(PHOTO CREDIT: From Barack Obama's official website)
FROM CNN's Jack Cafferty:
After a 16-month long primary campaign, you'd think voters would already have a pretty good idea about who Barack Obama is.
But not so fast. Now that Obama has wrapped up the Democratic nomination he's taking the time to reintroduce himself to the American people.
Obama first general election TV ad is airing in 18 states – many of them traditional Republican strongholds – and focuses on his biography. It's designed to show that he shares the same values as all Americans. Even some Republicans have praised the ad for its focus on values, tax cuts and welfare reform.
A close friend of Obama told the Washington Post it's necessary to start a new campaign with a new introduction, saying "You can't presume that everybody was paying attention during the primary season.” An Obama media adviser adds that the candidate still isn't well known to voters in many parts of the country.
Obama opted out of public financing for his campaign last week because it's estimated he can raise hundreds of millions of dollars more than public financing would provide him. If that proves to be the case, we will all get to know Barack Obama quite well between now and November
Here’s my question to you: After a 16-month primary campaign, is it necessary for Barack Obama to reintroduce himself to voters?
Interested to know which ones made it on air?
Republicans have something else to worry about besides the war in Iraq, the economy and President Bush. Former Republican congressman Bob Barr is running as a Libertarian candidate for president. Some in the GOP are worried Barr's candidacy will take away conservative votes from John McCain.
They fear that the Barr factor combined with high turnout and enthusiasm among the Democratic base could spell trouble for McCain. One Republican says he doesn't think Barr would get more than 4 percent of the vote... but that might be enough in some states.
And some Democrats agree... saying that Republicans are crazy if they aren't worried about Barr – who was the first lawmaker to call for Bill Clinton's resignation over the Monica Lewinsky scandal. He also made a name for himself fighting against the loosening of drug laws and supporting gun rights. The Libertarian Party is already on the ballot in 30 states – and is aiming for the other 20.
Not everyone is worried though. Newt Gingrich says "no reasonable conservative is going to vote for anyone except McCain." And Barr himself insists he won't play the role of a spoiler – he says that if McCain loses, it will be due to his own message and vision.
It's worth remembering Bill Clinton won the presidency twice without ever getting a majority of the popular vote because of the third party candidate Ross Perot.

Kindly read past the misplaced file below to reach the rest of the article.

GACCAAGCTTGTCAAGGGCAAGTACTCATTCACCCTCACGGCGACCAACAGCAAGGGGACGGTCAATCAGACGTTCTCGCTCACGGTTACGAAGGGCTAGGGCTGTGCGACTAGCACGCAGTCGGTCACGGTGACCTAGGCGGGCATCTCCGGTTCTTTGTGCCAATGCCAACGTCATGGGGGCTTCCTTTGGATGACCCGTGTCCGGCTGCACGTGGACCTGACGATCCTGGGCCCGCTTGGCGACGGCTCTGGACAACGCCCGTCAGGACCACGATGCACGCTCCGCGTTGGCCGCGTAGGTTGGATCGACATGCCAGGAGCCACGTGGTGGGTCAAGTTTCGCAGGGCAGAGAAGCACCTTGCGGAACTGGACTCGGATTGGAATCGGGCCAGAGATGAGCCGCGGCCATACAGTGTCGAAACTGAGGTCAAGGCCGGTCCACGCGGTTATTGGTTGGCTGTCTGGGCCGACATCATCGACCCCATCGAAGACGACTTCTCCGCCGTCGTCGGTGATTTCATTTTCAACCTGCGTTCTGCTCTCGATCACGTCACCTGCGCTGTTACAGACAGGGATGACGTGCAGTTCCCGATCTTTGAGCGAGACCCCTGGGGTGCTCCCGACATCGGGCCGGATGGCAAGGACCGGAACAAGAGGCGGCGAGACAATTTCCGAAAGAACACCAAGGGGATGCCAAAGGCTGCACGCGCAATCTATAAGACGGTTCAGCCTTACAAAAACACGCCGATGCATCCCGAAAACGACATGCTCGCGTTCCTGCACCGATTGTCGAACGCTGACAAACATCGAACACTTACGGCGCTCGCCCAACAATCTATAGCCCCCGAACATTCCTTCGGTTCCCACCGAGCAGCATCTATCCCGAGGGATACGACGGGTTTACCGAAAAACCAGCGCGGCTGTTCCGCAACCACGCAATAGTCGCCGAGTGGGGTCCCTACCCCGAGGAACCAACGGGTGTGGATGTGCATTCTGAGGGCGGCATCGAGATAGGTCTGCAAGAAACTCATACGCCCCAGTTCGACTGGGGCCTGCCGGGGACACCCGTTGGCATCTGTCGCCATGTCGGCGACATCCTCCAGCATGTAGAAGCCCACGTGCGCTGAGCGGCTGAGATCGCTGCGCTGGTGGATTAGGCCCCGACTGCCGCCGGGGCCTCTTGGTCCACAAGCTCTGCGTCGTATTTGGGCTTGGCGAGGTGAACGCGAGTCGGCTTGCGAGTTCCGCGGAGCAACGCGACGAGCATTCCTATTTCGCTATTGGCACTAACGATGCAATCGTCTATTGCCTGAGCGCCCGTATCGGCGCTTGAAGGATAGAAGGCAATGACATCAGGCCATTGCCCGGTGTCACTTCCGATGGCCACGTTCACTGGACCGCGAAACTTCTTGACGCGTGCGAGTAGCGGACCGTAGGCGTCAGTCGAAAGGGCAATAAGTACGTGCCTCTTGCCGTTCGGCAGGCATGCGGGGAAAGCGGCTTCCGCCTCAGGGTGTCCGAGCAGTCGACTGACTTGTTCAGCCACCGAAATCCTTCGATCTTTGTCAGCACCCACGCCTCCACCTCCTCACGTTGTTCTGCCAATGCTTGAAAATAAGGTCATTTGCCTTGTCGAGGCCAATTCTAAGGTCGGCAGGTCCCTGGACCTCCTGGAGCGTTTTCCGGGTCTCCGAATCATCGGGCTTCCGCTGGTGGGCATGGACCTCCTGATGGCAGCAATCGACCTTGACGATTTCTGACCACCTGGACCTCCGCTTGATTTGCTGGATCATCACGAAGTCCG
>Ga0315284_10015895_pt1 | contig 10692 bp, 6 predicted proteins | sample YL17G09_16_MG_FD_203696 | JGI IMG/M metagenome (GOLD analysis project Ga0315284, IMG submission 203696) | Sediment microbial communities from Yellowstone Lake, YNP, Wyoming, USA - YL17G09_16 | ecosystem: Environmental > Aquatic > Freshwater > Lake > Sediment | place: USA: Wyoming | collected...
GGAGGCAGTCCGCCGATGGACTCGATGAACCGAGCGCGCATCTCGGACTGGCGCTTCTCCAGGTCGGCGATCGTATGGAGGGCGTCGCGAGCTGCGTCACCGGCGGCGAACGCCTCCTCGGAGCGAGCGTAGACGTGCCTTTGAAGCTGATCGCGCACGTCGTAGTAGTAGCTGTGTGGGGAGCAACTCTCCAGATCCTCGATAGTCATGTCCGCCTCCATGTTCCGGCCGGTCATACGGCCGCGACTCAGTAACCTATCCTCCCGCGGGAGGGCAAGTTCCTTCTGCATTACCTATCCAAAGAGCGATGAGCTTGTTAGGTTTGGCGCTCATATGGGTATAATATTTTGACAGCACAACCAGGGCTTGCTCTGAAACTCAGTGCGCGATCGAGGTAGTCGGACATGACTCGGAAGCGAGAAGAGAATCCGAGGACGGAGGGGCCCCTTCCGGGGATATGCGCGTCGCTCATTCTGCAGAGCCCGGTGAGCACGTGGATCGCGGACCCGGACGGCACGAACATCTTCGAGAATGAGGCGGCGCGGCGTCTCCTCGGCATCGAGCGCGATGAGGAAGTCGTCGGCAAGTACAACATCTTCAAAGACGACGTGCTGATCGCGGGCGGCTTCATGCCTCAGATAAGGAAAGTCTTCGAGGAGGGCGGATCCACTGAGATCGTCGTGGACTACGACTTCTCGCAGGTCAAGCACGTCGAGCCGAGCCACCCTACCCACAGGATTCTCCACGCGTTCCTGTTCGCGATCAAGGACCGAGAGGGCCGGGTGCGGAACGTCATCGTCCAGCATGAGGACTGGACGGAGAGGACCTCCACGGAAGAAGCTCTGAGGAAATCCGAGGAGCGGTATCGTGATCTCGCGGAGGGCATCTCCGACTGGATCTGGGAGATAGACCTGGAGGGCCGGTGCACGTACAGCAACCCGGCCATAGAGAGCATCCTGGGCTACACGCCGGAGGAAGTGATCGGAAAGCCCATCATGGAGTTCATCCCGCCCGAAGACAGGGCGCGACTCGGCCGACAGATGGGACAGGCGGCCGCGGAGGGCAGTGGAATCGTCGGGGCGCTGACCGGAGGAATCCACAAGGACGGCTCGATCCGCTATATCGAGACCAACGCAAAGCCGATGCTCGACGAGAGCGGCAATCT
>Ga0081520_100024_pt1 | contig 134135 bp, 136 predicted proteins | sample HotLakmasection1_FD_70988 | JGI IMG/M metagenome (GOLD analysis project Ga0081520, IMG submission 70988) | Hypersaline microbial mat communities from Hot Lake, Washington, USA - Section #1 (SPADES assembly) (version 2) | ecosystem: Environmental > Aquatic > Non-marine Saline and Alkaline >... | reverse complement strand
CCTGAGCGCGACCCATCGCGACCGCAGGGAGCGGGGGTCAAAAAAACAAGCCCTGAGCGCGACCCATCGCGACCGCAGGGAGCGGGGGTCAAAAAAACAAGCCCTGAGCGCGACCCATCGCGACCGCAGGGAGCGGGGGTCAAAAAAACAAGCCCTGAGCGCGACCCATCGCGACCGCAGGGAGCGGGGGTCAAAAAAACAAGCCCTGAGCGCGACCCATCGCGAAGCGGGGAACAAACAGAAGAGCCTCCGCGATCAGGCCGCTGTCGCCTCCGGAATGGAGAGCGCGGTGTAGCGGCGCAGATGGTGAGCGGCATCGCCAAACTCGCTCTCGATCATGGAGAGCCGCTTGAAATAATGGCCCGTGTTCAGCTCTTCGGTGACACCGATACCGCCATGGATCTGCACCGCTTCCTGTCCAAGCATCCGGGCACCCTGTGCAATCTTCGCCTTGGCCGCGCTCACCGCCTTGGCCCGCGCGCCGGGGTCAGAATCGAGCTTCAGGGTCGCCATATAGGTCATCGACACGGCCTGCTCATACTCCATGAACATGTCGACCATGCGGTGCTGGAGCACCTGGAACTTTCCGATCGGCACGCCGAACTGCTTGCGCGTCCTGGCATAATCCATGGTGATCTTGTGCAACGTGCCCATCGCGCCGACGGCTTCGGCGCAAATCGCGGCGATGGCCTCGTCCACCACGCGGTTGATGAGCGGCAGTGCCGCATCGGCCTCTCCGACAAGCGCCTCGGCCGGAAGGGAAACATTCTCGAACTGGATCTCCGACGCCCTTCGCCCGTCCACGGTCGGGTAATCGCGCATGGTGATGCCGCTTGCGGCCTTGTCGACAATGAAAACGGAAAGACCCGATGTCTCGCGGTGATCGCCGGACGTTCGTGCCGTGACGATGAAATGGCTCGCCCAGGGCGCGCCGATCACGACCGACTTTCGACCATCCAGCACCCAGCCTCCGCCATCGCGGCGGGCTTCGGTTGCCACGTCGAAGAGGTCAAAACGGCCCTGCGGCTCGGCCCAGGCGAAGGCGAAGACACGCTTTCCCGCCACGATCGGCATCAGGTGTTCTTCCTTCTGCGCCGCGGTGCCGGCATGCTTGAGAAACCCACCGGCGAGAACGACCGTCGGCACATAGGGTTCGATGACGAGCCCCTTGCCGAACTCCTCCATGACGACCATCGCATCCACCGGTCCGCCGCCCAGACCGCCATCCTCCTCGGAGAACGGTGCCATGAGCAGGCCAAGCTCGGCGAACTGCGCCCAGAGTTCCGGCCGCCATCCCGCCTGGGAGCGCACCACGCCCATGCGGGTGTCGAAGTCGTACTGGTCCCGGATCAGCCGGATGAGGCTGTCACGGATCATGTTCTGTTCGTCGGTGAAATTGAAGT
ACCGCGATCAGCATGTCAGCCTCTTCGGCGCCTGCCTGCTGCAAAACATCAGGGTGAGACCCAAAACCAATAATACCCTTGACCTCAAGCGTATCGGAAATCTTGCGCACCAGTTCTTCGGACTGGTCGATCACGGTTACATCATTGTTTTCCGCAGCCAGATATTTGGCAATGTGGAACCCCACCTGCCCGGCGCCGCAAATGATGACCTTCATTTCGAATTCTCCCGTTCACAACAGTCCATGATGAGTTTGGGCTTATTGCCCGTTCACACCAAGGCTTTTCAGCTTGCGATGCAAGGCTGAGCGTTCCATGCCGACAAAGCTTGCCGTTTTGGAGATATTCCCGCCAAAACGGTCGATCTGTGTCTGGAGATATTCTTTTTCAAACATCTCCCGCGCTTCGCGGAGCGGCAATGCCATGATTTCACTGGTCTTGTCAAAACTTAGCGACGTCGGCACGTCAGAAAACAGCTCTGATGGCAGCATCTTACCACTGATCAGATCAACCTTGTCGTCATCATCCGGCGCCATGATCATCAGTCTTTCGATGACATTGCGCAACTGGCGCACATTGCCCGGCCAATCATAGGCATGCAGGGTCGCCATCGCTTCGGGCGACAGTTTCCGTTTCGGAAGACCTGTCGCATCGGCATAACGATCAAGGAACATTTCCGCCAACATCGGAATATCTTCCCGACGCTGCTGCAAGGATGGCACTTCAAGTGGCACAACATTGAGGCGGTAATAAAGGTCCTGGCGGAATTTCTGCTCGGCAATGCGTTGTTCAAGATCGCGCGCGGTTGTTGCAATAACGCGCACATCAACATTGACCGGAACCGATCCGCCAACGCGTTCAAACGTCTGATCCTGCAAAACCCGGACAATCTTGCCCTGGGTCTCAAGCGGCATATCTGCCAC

Here’s my question to you: Should Republicans worry that Libertarian Bob Barr will take away votes from John McCain?
Click the play button to see what Jack and our viewers had to say.
People saying stupid things during political campaigns is nothing new…but occasionally something comes along that is simply breathtaking in its stupidity.
A top John McCain adviser says another terror attack on the U.S. would help his candidate's chances of winning in November.
Chief McCain strategist Charlie Black tells Fortune magazine the assassination of former Pakistani Prime minister Bhutto last year was an "unfortunate event"... but McCain's quote "knowledge and ability to talk about it reemphasized that this is the guy who's ready to be Commander-in-Chief. And it helped us." unquote.
Black also said another terrorist attack on U.S. soil would be "a big advantage" to McCain.
Who says this stuff? Black has already come under fire for his work on behalf of an international assortment of goons, thugs, autocrats, and dictators... from whom he took tons of money in exchange for arranging access to the power corridors of Washington. Black has resigned from his work as a lobbyist.
Here’s my question to you: Should McCain adviser Charlie Black be fired for saying a terrorist attack would help McCain’s chances?
UPDATE: Black says he “deeply regrets” his comments, calling them “inappropriate.” Earlier, McCain distanced himself from the terror comments, saying he disagrees “strenuously” and “cannot imagine” why Black would make them.
Interested to know which ones made it on air?
Jack Cafferty sounds off hourly on the Situation Room on the stories crossing his radar. Now, you can check in with Jack online to see what he's thinking and weigh in with your own comments online and on TV.
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